· Consider streamlining processes for enrolling in programs, such as by simplifying forms or making use of available administrative data
· Consider automatically enrolling eligible individuals
· Consider the impact of enrollment or application periods on program participation
· Consider revisiting program-eligibility criteria in cases where the benefits to targeting efficiency may be outweighed by the costs to program access and outcomes
2. Information provision
Central insight: How individuals understand and respond to information depends on its presentation
· Agencies should present information in a manner that is meaningful to the intended audience and that effectively promotes the intended use of that information
· Consider the salience of the information provided -The salience of information—how readily it commands attention—can affect how individuals interpret and act on the content
· Consider the framing of the information provided – consider how alternative ways of presenting the same information can affect how individuals understand and act on it.
3. Choices within programs
Central insight: Complex or difficult choices in programs can lead individuals to choose inconsistently
· Agencies should improve how choices are offered in programs
· Where complex choices are presented in programs, consider efforts to assist individuals with making those choices
· Review opportunities to use default settings or require active choices to assist individuals – Agencies should review how default choices are set within programs.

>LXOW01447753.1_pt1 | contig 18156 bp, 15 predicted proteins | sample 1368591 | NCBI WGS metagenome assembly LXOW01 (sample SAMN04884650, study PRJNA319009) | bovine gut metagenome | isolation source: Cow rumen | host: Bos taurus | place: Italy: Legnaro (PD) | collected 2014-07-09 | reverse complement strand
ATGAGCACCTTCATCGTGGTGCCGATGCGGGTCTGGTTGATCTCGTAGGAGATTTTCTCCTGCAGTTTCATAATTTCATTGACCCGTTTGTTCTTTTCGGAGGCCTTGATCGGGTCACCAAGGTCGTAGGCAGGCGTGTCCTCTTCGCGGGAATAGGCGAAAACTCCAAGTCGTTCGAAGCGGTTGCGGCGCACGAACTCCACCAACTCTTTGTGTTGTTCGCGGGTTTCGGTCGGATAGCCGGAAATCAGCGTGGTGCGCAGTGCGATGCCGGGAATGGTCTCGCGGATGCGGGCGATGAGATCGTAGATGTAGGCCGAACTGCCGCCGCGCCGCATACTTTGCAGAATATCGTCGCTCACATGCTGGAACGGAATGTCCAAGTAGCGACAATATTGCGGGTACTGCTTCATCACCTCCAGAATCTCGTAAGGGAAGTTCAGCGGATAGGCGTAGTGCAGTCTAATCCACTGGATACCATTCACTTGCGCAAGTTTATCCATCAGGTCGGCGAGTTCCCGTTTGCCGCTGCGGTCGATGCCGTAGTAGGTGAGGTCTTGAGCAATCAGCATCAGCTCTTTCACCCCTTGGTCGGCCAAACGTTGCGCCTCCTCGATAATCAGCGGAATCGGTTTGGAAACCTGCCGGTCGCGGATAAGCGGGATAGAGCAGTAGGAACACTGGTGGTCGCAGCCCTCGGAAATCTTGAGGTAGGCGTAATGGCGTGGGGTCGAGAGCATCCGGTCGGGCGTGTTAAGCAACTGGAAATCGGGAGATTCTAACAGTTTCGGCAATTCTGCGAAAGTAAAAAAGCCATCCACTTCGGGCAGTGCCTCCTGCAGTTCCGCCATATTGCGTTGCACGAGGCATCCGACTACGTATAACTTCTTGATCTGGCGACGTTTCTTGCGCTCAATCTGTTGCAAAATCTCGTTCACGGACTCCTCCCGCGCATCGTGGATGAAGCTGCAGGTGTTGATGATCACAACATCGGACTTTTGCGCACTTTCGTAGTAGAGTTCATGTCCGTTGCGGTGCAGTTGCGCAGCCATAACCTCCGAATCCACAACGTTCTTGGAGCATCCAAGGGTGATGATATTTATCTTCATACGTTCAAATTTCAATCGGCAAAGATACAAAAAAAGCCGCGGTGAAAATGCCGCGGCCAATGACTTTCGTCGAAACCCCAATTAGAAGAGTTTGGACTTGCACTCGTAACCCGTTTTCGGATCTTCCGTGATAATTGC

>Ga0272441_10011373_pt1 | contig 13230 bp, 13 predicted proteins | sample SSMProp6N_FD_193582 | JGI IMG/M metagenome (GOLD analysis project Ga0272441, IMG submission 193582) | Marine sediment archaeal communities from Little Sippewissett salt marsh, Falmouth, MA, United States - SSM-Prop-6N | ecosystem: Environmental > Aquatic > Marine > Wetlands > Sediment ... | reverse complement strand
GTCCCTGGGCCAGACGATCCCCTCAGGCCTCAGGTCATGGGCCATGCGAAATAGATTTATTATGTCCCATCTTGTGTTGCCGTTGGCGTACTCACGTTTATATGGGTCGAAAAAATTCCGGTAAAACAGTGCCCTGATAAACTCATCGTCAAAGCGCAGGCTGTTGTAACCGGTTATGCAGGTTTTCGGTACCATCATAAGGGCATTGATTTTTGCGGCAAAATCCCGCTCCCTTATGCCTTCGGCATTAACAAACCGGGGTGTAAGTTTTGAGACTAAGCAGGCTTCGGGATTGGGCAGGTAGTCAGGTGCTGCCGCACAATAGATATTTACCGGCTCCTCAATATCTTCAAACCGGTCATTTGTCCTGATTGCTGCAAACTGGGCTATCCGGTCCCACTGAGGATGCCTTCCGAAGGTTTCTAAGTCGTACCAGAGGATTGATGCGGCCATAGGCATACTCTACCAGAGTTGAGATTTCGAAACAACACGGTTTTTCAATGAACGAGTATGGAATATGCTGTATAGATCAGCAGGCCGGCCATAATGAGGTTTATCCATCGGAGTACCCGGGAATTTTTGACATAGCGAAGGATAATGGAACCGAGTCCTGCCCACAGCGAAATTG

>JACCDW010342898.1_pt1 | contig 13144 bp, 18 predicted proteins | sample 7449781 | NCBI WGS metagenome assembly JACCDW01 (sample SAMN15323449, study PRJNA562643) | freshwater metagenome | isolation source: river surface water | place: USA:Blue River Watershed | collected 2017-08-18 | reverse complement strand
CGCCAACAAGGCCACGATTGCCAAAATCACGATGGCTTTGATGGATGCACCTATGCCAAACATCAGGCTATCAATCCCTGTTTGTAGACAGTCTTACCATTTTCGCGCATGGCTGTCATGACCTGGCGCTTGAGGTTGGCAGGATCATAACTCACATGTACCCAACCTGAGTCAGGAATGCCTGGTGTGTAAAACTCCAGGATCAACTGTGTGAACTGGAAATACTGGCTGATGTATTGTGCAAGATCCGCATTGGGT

· Where programs offer many options, or options that differ in many ways, consider efforts to reduce the number and dimensionality of choices
· Where programs offer many options, or options that differ in many ways, consider efforts to reduce the number and dimensionality of choices – It should not be assumed that adding large numbers of program options, or allowing choices to vary along many dimensions, will necessarily lead to better outcomes for individuals
· Where programs entail implicit choices, consider efforts to assist individuals with those decisions
4. Incentive design
Central insight: How individuals respond to financial incentives depends on the framing and structure of those incentives; individuals also respond to nonfinancial incentives
· Agencies should consider efforts to enhance the effectiveness of program incentives
· When utilizing financial incentives, consider the salience of the incentive
· Consider the timing of incentives – Immediate incentives are likely to be more effective than delayed incentives
· Consider the reference points against which individuals may evaluate incentives when structuring and framing incentives – loss or gain psychology. We will go to great lengths to avert a loss. .individuals evaluate incentives relative to a reference point, and even very small incentives can have a large impact on behavior. Individuals may be more likely to respond to an incentive that is framed as a loss rather than as a gain, even when the two incentives are the same monetary amount.
· Consider the use of nonfinancial incentives – in many contexts, individuals are motivated by social comparisons, such as learning about the behavior of their peers
· Consider the relative efficiency of financial and nonfinancial incentives – Often, achieving a policy goal through the use of incentives entails paying individuals directly for engaging in a particular behavior, such as installing energy-efficient technologies in the home